|Relation to present Emperor:||Mother|
|Relation to Predecessor:||Granddaughter|
|Relation to successor:||Mother|
Aico, Princess Toxi
|Emperor of Japan:||127th|
|Date of birth:|| Saisei 31, Xigaçu 19|
May 25, 1982
|Date of death:|| Gacudai 3, Xitxigaçu 23|
August 28, 2006
|Place of death:||Lyons-sur-Mizouri, Louisianne|
Empress Gacudai, commonly known as Empress Aico outside of Japan, was the 127th occupant of the Chrysanthemum Throne. She took power on Gacudai Gannen, Gogaçu 1 (June 5, 2004), innaugurating the Gacudai era. Gacudai is her posthumous name, but during life, she was known simply as Her Majesty the Emperor*. Her titles were: Emperor of Japan, Queen of Corea, Queen of Yamato, Over-Queen of Lùquiù, High Queen of the Micronesian Confederation, Protector of Nittatò, Proprietor of Meidji-dò, President of the East Asian Federation, First Citizen of Ezo, Defender of her Peoples, and Defender of the Faiths.
She was born as Aico, Princess Toxi (敬宮愛子内親王), the firstborn daughter of the slain Prince Hiro, firstborn son of Emperor Saisei. She ascended the throne upon the abdication of her grandfather on Saisei 54/Gacudai Gannen, Gogaçu 1 (June 6, 2004). She is the first woman to sit on the Imperial throne since Gosacuramatxi, who reigned AD 1763-1770, who had abdicated to her nephew when he came of age, and the first with actual power since the Còquen-Xòtocu Emperess of AD 749-758 and 764-770 (she was deposed in 758 and returned to power in 764). The name of her reign, Gacudai (Haktai in Corean), translates as "Age of Learning", and in her ascension speech, she declared a desire to encourage the sciences in the Empire. Her formal coronation was held Gacudai 2, Gogaçu 1 (June 6, 2005). She married Masahito, Prince Alisugawa on the same day.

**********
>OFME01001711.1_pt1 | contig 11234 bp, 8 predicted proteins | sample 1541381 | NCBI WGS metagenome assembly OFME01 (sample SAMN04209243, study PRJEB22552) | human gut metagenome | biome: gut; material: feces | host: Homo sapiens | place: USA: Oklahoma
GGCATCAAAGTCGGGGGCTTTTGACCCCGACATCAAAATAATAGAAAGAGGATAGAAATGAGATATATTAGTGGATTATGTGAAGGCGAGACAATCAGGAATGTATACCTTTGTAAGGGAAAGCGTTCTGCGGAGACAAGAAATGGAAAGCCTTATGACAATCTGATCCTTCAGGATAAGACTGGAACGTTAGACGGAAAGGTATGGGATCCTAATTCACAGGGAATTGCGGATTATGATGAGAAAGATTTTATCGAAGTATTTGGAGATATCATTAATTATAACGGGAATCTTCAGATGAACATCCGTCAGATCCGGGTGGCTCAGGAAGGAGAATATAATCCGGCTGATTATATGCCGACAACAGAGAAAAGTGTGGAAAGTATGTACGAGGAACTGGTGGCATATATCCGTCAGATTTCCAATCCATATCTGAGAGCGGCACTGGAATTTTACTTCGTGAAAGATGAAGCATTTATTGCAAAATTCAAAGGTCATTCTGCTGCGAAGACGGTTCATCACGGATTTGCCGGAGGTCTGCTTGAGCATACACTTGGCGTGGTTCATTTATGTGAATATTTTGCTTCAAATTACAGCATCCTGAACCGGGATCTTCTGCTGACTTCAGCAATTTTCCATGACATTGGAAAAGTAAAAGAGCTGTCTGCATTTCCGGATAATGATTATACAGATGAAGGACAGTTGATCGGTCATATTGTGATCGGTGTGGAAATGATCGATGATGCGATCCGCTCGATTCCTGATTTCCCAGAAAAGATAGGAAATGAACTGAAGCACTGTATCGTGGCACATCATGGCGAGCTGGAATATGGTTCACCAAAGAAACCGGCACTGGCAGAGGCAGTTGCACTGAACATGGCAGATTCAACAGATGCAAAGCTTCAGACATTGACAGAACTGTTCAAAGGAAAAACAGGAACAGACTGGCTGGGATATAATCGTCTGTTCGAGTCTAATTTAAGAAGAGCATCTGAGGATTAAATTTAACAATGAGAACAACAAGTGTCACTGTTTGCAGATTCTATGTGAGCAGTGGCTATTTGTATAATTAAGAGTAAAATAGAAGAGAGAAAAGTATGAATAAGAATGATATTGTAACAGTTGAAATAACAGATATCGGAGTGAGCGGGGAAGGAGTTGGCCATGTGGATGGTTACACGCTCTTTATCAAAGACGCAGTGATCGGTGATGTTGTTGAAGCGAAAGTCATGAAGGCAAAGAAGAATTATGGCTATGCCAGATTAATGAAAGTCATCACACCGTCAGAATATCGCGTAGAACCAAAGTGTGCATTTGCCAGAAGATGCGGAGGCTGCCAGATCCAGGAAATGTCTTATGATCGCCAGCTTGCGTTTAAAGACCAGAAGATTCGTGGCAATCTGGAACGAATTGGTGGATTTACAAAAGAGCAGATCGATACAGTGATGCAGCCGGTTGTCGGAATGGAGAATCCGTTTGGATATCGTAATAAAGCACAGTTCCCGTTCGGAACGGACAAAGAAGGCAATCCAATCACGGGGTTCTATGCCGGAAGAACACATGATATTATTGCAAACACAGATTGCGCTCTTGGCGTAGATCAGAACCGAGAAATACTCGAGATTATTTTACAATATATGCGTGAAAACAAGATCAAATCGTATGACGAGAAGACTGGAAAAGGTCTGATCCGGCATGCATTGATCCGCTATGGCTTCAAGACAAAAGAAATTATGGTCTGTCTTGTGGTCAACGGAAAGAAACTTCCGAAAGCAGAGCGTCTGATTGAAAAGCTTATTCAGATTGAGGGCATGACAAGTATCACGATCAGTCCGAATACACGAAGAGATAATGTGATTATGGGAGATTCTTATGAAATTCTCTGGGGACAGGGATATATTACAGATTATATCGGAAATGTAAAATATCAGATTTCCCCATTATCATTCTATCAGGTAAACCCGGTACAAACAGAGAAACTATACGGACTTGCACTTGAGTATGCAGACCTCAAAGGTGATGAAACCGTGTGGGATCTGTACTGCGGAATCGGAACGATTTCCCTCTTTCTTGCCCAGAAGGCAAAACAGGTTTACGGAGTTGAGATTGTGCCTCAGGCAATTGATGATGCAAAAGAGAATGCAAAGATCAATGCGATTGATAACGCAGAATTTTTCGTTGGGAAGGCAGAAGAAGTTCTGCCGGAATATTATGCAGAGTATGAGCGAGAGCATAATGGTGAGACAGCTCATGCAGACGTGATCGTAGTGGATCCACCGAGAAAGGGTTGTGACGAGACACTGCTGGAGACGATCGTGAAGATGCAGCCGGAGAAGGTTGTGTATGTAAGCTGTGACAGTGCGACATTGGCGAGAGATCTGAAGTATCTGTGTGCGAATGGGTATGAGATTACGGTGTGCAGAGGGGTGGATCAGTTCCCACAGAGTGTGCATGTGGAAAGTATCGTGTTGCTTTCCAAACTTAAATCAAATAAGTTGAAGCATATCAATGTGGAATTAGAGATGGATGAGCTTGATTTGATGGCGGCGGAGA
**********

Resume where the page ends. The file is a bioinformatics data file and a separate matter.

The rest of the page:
According to Xintò, she was a living goddess, and descendeant of Amaterasu Òmicami, goddess of the sun. According to Zesucutò, she was a living seidjin (holy person/saint), and descendant of King David of Israel (Isuraeru no Dabido Ò).
*The term Emperor is the standard translation of the Japanese tennò, regardless of the gender of the person who holds the title. The term empress is reserved to wives of the Emperor who have been specially given the title. The Western press initially, for the most part, followed the Japanese usage. However, after the first couple of years, a number of newspapers have quietly switched to Empress.
On August 28, 2006, Empress Aico was assassinated by unknown hands in Lyons-sur-Mizouri. The investigation is ongoing. It was originally believed that the perpetrators were either the Yacuza, or Corean separatists, however, in the intervening years, it has seemed more likely that blame lies with the People's Party of Japan or Lousiannian Pegre figures.
First Citizen of Ezo
Maco, Princess Masaxi*
President of East Asian Federation
Emperor of Japan
Queen of Corea
Queen of Yamato
*Princess Masaxi holds those titles in her capacity as Imperial Regent. Xigehito will succeed to them when he reaches adulthood.